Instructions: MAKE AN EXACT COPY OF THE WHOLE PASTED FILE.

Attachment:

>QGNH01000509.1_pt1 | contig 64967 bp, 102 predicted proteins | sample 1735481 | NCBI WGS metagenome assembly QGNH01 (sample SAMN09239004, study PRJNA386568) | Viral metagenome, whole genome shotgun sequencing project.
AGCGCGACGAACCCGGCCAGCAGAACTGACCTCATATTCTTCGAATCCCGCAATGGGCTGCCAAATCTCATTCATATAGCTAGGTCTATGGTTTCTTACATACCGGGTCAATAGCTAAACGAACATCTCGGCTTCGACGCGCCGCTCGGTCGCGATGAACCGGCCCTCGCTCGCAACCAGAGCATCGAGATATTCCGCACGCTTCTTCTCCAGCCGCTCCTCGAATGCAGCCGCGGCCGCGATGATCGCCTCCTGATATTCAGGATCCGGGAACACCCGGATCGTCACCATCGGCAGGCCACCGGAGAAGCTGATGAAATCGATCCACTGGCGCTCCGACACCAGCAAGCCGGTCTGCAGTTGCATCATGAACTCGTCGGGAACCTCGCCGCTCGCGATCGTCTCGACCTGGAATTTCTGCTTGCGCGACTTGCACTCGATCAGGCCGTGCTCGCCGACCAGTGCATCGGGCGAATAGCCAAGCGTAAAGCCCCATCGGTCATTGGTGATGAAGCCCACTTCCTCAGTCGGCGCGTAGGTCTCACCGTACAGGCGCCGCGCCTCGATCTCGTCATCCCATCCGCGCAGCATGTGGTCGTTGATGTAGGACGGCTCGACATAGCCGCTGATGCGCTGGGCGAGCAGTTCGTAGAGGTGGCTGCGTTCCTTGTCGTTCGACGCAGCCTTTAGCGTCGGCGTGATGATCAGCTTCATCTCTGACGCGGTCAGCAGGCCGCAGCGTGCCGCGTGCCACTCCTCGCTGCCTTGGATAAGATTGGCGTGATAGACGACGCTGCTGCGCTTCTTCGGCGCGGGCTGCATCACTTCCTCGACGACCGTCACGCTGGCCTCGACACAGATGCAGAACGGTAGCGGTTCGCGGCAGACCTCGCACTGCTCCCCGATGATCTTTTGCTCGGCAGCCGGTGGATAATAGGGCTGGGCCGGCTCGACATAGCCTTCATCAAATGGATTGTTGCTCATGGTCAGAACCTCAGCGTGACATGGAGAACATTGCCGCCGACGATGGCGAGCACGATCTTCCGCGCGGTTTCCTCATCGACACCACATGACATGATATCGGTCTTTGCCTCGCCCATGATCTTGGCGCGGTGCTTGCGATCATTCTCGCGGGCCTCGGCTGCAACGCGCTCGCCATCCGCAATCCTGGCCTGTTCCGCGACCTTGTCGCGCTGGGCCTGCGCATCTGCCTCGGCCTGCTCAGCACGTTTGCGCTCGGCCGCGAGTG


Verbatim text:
>QGNH01000509.1_pt1 | contig 64967 bp, 102 predicted proteins | sample 1735481 | NCBI WGS metagenome assembly QGNH01 (sample SAMN09239004, study PRJNA386568) | Viral metagenome, whole genome shotgun sequencing project.
AGCGCGACGAACCCGGCCAGCAGAACTGACCTCATATTCTTCGAATCCCGCAATGGGCTGCCAAATCTCATTCATATAGCTAGGTCTATGGTTTCTTACATACCGGGTCAATAGCTAAACGAACATCTCGGCTTCGACGCGCCGCTCGGTCGCGATGAACCGGCCCTCGCTCGCAACCAGAGCATCGAGATATTCCGCACGCTTCTTCTCCAGCCGCTCCTCGAATGCAGCCGCGGCCGCGATGATCGCCTCCTGATATTCAGGATCCGGGAACACCCGGATCGTCACCATCGGCAGGCCACCGGAGAAGCTGATGAAATCGATCCACTGGCGCTCCGACACCAGCAAGCCGGTCTGCAGTTGCATCATGAACTCGTCGGGAACCTCGCCGCTCGCGATCGTCTCGACCTGGAATTTCTGCTTGCGCGACTTGCACTCGATCAGGCCGTGCTCGCCGACCAGTGCATCGGGCGAATAGCCAAGCGTAAAGCCCCATCGGTCATTGGTGATGAAGCCCACTTCCTCAGTCGGCGCGTAGGTCTCACCGTACAGGCGCCGCGCCTCGATCTCGTCATCCCATCCGCGCAGCATGTGGTCGTTGATGTAGGACGGCTCGACATAGCCGCTGATGCGCTGGGCGAGCAGTTCGTAGAGGTGGCTGCGTTCCTTGTCGTTCGACGCAGCCTTTAGCGTCGGCGTGATGATCAGCTTCATCTCTGACGCGGTCAGCAGGCCGCAGCGTGCCGCGTGCCACTCCTCGCTGCCTTGGATAAGATTGGCGTGATAGACGACGCTGCTGCGCTTCTTCGGCGCGGGCTGCATCACTTCCTCGACGACCGTCACGCTGGCCTCGACACAGATGCAGAACGGTAGCGGTTCGCGGCAGACCTCGCACTGCTCCCCGATGATCTTTTGCTCGGCAGCCGGTGGATAATAGGGCTGGGCCGGCTCGACATAGCCTTCATCAAATGGATTGTTGCTCATGGTCAGAACCTCAGCGTGACATGGAGAACATTGCCGCCGACGATGGCGAGCACGATCTTCCGCGCGGTTTCCTCATCGACACCACATGACATGATATCGGTCTTTGCCTCGCCCATGATCTTGGCGCGGTGCTTGCGATCATTCTCGCGGGCCTCGGCTGCAACGCGCTCGCCATCCGCAATCCTGGCCTGTTCCGCGACCTTGTCGCGCTGGGCCTGCGCATCTGCCTCGGCCTGCTCAGCACGTTTGCGCTCGGCCGCGAGTG